Therefore, the first challenge in the new levy provisions is the application of such an expansive definition. Every entity with fair degree of digitization will attract the provisions of equalization levy under the Finance Act, 2020. At this juncture, it becomes important for the Government to clarify the entities which will be classified as e-commerce operators. In absence of such clarity, this might lead to several disputes before the Courts. Also, this will have significant impact on the market in as much as it will deter overseas e-commerce entity from doing business in India.

The second challenge is the lack of clarity on the amount on which the equalization levy will be charged. The Government has not cited whether the levy will be on the entire gross amount of the consideration received by the e-commerce operator or on the service fee/commission fee retained by the operators. 31

Another significant challenge would be in terms of availability of credit to the ecommerce operator in their home country. The new levy is provided for under the Finance Act, 2020 and has not been incorporated into the Income Tax Act, 1961. This implies that the new equalization levy is excluded from the purview of the Income Tax Act. Therefore, in such a case, it will be difficult for the e-commerce operator to take credit of the tax paid. If we assume that the new provisions do not allow credit on the tax paid, then such payment will be a cost to the company. 32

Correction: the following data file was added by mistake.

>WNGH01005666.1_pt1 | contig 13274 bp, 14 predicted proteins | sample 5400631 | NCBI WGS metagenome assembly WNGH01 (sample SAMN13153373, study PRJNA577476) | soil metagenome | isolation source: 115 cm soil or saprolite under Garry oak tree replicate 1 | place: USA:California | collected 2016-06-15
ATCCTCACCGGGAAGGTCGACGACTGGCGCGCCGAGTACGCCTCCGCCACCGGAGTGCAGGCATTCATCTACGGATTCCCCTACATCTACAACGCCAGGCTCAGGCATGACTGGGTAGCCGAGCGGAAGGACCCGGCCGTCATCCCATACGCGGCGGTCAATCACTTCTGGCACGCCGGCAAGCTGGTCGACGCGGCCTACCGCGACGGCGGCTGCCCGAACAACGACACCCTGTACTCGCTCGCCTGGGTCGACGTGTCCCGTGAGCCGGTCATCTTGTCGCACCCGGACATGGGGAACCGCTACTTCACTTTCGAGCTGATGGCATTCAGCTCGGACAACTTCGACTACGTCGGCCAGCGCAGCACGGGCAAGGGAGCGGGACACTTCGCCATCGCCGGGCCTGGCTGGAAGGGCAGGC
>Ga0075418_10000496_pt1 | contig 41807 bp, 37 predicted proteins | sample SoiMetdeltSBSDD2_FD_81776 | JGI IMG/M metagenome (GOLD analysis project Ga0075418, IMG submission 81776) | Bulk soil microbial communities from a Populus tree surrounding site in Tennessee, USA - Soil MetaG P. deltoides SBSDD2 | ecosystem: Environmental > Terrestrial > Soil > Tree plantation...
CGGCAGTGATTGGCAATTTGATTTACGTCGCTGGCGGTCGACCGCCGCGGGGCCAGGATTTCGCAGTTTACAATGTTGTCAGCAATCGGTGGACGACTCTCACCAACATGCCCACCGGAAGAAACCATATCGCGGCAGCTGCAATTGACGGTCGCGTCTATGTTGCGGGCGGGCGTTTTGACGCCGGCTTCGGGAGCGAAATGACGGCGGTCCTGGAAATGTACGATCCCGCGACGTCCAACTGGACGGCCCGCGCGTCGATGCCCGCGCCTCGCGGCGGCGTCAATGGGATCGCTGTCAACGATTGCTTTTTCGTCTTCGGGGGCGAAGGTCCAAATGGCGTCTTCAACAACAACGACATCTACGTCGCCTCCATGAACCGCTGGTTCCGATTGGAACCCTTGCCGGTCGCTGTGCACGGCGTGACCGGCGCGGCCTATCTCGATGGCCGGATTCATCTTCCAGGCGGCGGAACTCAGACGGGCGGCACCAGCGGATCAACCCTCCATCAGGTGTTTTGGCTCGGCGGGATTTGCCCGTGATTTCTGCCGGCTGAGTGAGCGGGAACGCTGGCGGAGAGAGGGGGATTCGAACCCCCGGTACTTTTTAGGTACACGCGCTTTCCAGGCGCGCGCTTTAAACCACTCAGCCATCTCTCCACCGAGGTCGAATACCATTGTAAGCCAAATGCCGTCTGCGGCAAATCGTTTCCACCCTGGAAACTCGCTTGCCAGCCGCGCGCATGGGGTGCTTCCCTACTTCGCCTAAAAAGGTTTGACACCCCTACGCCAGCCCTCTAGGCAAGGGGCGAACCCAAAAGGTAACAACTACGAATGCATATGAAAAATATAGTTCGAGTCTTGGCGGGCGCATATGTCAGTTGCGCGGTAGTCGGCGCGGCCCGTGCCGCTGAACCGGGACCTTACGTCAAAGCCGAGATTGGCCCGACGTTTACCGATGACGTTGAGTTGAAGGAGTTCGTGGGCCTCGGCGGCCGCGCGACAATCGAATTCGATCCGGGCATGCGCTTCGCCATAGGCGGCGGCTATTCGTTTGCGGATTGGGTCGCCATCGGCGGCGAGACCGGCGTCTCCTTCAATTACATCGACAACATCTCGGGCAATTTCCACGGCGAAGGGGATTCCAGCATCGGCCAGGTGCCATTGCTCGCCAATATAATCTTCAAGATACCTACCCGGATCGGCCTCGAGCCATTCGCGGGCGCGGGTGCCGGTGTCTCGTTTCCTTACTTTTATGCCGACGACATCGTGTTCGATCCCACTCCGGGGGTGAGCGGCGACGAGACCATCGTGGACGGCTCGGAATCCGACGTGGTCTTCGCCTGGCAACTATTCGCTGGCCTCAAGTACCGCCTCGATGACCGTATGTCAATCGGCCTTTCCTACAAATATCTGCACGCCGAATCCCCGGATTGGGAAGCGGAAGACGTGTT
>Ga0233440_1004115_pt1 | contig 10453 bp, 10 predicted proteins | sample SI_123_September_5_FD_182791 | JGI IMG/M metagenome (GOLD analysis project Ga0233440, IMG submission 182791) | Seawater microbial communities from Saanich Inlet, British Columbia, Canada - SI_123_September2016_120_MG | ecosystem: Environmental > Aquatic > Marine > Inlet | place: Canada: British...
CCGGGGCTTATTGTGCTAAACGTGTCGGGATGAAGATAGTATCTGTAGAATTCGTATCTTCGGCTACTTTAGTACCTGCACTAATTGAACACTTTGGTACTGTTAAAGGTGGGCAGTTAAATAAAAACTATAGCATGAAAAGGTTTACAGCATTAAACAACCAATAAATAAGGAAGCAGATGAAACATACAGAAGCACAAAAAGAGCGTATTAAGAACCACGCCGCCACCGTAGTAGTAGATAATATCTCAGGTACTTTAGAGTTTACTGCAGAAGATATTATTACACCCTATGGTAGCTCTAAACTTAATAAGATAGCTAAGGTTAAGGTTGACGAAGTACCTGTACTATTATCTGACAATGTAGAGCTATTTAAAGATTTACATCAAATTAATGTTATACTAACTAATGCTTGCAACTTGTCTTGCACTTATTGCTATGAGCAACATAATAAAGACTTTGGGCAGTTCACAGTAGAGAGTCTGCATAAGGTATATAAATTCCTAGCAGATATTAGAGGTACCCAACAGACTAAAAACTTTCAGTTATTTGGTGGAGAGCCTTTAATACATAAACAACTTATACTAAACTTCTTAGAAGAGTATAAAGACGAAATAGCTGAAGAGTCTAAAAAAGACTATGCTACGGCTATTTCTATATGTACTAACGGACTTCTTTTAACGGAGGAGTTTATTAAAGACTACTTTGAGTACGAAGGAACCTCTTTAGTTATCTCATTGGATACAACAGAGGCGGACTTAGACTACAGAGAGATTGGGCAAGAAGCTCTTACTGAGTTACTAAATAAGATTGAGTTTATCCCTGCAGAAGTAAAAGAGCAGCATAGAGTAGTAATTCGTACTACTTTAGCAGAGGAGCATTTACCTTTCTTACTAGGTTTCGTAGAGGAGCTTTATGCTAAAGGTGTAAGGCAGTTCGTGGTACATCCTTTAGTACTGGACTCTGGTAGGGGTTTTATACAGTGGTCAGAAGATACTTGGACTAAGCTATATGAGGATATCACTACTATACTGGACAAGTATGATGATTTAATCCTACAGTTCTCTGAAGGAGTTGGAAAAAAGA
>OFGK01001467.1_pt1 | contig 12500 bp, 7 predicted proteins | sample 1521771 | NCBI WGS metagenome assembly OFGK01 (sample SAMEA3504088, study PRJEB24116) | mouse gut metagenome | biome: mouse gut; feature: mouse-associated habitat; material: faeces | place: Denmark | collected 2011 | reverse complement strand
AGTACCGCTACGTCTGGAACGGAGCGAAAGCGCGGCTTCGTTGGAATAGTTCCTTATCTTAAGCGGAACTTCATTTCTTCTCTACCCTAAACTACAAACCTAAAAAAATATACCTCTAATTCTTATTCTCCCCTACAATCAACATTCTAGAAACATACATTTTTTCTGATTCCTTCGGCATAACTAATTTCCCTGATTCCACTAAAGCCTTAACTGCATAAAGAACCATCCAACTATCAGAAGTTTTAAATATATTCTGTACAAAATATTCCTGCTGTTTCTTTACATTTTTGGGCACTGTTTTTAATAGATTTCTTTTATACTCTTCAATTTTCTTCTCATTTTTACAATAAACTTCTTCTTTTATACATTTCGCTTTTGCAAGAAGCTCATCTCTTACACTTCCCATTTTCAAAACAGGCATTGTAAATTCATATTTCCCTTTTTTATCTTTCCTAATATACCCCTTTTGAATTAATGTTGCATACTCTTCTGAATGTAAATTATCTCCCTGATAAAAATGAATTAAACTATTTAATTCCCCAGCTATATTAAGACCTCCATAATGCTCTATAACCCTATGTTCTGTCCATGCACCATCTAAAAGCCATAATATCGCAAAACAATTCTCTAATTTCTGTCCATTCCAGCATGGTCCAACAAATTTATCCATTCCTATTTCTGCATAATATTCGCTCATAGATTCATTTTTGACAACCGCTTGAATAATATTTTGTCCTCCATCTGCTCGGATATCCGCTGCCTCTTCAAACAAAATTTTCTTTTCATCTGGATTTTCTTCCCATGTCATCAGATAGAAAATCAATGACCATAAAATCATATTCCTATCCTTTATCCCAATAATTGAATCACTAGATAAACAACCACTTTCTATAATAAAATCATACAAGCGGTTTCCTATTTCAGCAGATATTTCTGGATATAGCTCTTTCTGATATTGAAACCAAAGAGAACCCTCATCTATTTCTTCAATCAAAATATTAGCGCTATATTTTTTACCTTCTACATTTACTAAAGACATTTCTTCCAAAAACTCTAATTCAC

If we look at the manner in which the structure of equalization levy is structured, it seems to work more like an indirect tax. It is to be noted that India already has statutory provisions for levying indirect taxes on overseas entities for supply of goods and services under the Customs Act, 1962 and GST through reverse charge mechanism.

Also, the new provisions mandates that the overseas entity has to deposit the amount in the exchequer of the Government, for which it has to obtain a Permanent Account Number (PAN). 33 Such a provision places unnecessary burden on the non-resident entity, especially when there is no statutory requirement under Indian laws for obtaining a PAN. 34

While the grievance redressal mechanism under Income Tax, 1961 pertaining to equalization levy is clear, the new provisions does not provide any clarity. It does not provide for any recourse to the tax authorities to recover the equalization levy in case of a default. Under such circumstances, it becomes important to shed clarity on the recovery mechanism in case of a default.